Montreal, the most populous city in Quebec and the country’s second-largest, remains a major economic hub. Aside from providing the best education, the city has a healthy economy and a strong job market, attracting an increasing number of people. Montreal is Canada’s second largest city, after Toronto, with a population of just over 4 million people.
While Toronto has surpassed Montreal as Canada’s commercial capital, Montreal remains a significant centre for business, arts, culture, and architecture. Quebec, the province where Montreal is located, is culturally distinct from the rest of Canada due to its sole official language, French. In reality, after Paris, Montreal is the world’s second-largest French-speaking city. Montreal has been called “Canada’s Cultural Capital” by Monocle Magazine and a UNESCO “City of Design” by UNESCO. It is regarded as one of the most desirable cities in the world.
Montreal appears to be Canada’s true dark horse and one of the best places to live in Canada, with its booming and innovative art scene, world-class restaurants, enthralling history, and serene parks. It is still a dream city for many Canadian and American citizens flocking to feel its spirit every year, despite being less extreme than its neighbour Ottawa and very different from Vancouver and Toronto.
Yet life isn’t only rainbows and butterflies, and there are some disadvantages to living here. If you don’t plan ahead of time, things like collapsing infrastructure, shabby highways, language collisions, high taxes, and long cold winters will add to your moving tension. It has the lowest rents of any major Canadian city, is the country’s cultural epicentre, and has more restaurants and cafés than you can visit in a year.
Based on GDP, Montreal has the second-largest economy in Canada and the largest in Quebec. Metropolitan Montreal contributed CA$118.7 billion to Quebec’s CA$340.7 billion GDP in 2014. The city is now a major centre of trade, banking, manufacturing, technology, culture, and international relations, as well as the home of the Montreal Exchange. The city was generally regarded as being poorer in recent decades than Toronto and other major Canadian cities, but it has recently undergone a renaissance.
Aerospace, electronics, pharmaceuticals, printed products, software engineering, telecommunications, clothing and apparel processing, tobacco, petrochemicals, and transportation are only a few of the industries. Civil, mechanical, and process engineering, banking, higher education, and research and development are all strong sectors in the service sector.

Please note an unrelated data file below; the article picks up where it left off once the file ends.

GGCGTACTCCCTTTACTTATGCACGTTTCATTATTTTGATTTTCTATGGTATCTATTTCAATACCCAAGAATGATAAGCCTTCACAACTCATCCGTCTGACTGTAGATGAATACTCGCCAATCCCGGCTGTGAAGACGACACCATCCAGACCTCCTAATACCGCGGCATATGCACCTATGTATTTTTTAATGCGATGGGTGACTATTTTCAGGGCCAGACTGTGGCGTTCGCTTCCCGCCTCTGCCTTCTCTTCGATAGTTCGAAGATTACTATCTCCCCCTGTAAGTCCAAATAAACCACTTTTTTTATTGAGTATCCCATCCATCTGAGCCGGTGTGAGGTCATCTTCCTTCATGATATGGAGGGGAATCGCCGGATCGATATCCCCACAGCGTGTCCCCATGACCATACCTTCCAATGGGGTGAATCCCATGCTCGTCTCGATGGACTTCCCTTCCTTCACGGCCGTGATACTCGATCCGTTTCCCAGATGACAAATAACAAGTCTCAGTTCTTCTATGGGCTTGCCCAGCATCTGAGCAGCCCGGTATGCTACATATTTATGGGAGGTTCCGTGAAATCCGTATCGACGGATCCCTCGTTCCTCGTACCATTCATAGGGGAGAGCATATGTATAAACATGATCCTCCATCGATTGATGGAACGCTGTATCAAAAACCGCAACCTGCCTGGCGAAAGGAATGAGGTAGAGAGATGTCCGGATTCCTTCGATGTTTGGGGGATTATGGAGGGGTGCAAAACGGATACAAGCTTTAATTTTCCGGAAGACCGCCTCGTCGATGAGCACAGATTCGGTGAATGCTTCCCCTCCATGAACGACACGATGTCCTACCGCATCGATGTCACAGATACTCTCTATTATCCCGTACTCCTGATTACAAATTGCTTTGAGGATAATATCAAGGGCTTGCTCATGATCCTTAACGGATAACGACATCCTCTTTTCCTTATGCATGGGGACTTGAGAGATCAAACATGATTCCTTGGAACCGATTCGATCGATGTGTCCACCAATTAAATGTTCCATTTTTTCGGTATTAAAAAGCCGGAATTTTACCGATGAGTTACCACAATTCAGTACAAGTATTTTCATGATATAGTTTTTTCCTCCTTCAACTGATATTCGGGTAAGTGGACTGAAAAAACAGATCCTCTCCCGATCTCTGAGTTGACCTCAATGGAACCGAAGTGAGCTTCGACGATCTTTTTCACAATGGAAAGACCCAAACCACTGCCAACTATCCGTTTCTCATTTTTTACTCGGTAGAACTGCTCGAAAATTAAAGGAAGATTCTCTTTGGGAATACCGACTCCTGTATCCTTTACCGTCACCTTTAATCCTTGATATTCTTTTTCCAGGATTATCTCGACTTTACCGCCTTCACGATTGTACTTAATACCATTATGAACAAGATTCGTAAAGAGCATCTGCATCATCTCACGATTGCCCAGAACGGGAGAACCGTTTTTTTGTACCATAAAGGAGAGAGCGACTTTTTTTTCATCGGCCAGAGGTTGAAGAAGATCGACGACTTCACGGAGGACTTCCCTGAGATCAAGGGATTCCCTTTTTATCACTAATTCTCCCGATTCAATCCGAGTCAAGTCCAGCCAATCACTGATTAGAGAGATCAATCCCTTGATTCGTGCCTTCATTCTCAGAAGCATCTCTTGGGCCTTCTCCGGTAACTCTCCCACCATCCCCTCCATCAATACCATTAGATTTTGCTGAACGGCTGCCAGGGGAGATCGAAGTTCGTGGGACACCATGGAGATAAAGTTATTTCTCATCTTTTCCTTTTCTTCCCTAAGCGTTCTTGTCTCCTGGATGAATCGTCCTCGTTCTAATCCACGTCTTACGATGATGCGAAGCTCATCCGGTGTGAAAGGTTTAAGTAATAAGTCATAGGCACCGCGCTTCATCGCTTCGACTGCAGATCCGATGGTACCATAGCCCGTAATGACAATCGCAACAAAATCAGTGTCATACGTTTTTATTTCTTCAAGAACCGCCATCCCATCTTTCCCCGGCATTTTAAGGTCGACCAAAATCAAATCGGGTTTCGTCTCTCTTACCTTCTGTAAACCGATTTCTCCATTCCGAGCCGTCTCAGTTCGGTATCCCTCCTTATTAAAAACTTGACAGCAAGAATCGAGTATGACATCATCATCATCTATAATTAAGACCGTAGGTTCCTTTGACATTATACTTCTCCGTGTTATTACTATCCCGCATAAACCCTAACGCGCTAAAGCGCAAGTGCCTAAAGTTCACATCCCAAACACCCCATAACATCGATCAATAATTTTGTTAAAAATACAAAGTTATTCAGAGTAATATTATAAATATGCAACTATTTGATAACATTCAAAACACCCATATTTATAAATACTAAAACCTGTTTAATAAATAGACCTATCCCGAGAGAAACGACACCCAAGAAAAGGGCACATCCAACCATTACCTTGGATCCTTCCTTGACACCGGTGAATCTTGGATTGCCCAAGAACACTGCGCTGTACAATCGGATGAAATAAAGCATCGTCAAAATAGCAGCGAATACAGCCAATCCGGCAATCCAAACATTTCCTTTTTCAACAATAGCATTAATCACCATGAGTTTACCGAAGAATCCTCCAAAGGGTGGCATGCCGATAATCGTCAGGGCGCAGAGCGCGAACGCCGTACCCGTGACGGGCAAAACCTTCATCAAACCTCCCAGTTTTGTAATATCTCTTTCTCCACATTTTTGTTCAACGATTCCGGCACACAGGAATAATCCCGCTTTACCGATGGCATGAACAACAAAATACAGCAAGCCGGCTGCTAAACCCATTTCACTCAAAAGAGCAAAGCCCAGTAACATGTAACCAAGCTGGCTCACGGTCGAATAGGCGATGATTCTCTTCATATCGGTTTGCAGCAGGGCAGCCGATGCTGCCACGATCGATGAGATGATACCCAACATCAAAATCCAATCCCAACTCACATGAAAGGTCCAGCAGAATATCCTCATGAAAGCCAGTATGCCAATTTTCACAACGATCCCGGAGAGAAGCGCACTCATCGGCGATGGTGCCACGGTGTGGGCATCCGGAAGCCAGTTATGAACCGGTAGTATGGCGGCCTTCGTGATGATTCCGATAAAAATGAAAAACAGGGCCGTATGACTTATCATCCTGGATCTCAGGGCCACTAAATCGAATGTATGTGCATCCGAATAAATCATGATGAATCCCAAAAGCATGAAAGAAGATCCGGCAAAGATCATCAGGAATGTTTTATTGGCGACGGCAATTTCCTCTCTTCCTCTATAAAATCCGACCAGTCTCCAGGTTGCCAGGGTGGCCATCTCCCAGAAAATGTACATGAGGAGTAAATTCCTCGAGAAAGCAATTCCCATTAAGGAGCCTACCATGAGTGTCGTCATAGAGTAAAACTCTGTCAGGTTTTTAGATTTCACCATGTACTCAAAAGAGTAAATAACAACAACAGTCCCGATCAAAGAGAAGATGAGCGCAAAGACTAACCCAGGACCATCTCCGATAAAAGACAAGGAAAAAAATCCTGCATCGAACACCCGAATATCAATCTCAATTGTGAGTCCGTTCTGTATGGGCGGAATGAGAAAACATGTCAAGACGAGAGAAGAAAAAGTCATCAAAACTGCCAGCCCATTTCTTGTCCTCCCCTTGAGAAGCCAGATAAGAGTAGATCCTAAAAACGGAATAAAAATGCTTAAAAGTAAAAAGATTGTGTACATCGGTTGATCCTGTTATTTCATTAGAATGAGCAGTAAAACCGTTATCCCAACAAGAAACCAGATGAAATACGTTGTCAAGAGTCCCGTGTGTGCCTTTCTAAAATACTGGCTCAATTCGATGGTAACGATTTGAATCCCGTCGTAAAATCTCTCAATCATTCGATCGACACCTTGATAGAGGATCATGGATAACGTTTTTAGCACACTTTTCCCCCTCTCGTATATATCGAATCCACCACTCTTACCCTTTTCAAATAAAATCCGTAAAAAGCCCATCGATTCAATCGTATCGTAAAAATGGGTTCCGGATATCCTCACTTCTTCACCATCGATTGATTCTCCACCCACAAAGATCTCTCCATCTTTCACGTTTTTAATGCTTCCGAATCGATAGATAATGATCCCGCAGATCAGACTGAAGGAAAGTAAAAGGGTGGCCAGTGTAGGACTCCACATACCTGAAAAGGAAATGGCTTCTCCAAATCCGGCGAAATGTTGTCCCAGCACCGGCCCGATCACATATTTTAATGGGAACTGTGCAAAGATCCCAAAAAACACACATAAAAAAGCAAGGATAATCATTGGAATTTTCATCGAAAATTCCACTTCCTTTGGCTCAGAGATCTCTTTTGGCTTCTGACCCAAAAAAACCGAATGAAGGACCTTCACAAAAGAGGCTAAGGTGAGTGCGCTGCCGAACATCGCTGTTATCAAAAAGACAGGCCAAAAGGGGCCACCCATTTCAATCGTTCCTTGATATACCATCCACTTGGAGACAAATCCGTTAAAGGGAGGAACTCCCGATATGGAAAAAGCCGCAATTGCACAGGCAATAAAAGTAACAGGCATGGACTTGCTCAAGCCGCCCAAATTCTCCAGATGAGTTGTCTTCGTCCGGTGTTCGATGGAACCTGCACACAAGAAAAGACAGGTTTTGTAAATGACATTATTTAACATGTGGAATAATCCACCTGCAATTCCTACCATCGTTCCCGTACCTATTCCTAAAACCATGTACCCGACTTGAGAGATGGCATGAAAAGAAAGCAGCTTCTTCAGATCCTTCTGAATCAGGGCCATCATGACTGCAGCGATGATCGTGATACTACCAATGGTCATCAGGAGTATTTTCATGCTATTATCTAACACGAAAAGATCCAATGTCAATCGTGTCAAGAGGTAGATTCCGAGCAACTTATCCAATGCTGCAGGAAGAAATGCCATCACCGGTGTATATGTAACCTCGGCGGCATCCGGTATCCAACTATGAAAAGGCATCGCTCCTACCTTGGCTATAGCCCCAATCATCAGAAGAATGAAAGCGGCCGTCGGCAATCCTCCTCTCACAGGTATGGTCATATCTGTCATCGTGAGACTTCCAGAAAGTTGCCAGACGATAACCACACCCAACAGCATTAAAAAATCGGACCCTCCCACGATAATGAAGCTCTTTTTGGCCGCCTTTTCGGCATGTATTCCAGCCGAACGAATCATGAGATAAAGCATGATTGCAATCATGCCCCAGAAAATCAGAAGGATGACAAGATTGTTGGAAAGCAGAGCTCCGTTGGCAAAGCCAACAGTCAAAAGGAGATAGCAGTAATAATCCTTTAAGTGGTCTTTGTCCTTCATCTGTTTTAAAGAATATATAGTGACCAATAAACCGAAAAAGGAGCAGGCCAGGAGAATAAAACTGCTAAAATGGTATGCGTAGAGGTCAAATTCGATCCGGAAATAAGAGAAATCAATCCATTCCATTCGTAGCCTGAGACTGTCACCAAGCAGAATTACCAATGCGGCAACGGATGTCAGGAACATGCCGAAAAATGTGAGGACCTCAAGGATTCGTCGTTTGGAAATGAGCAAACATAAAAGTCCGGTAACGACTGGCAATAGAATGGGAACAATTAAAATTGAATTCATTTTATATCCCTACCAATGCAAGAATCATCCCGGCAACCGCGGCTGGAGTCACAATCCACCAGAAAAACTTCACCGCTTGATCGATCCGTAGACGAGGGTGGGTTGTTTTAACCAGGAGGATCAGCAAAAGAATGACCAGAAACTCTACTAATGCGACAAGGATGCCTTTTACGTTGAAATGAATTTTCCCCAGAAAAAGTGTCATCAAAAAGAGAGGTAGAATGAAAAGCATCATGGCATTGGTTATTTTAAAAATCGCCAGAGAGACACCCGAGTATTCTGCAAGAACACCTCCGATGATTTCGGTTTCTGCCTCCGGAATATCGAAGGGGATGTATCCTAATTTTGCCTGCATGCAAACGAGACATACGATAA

It competes with a few other suburbs for first place in Canada’s top average household income rankings. In Baie-D’Urfé, a household’s median income was $128,611, and a family’s median income was $194,335. Males earned $112,882 on average, while females earned $62,245 on average. In terms of living expenses, a family of four could expect to spend 225,774.72 (3,870.76C$) per month without rent. Monthly costs for a single person are calculated to be 61,539.76 (1,055.06C$)
1. Production operator
A Factory Operator is someone who helps with the assembly, manufacturing, sorting, and packaging of products on a production line by operating equipment. Since they track equipment and performance, production operators are essential to this phase. The majority of their time is spent on the factory floor, ensuring that everything is running smoothly. The atmosphere can be very noisy, as one would imagine.
2. Elevator Mechanic
This role ensures that the world’s elevators and escalators are in good working order. Installing devices, troubleshooting issues, and performing preventative maintenance are all possible responsibilities. To apply for this role, you’ll most likely need a high school diploma.
3. Occupational Therapist
Occupational therapists (OTs) are in charge of a wide variety of responsibilities and activities related to patient care. An OT’s responsibilities vary depending on the environment in which they operate. They may be responsible for: Evaluating a patient’s condition and needs. Creating recovery strategies to fulfil a patient’s needs and assist them in achieving particular objectives.
4. General laborer
General labourers perform a variety of support roles in warehouses, building sites, and other environments (e.g. factories). These workers may play an important role in the construction of highways, houses, or other structures, as well as transporting materials and equipment, according to this broad description. They normally work in construction, where they assist specialised workers such as painters and electricians by erecting scaffolding, cleaning up work sites, and assisting specialised workers such as painters and electricians.
5. Electric engineer
Electrical engineering is concerned with electricity, electromagnetism, and electronics in particular. Energy, control systems, telecommunications, and signal processing are also covered. To design and build new electrical equipment and systems, solve problems, and test equipment, an electrical engineer uses the physics and mathematics of electricity, electromagnetism, and electronics.
Electrical engineers may work on a wide range of projects, from home appliances to large-scale electrical telecommunication systems, power plants, and satellite communications systems.
An individual employed in Montreal earns around 134,000 CAD per year on average. Salaries range from 34,000 CAD (the lowest average) to 600,000 CAD (the highest average) (highest average, actual maximum salary is higher).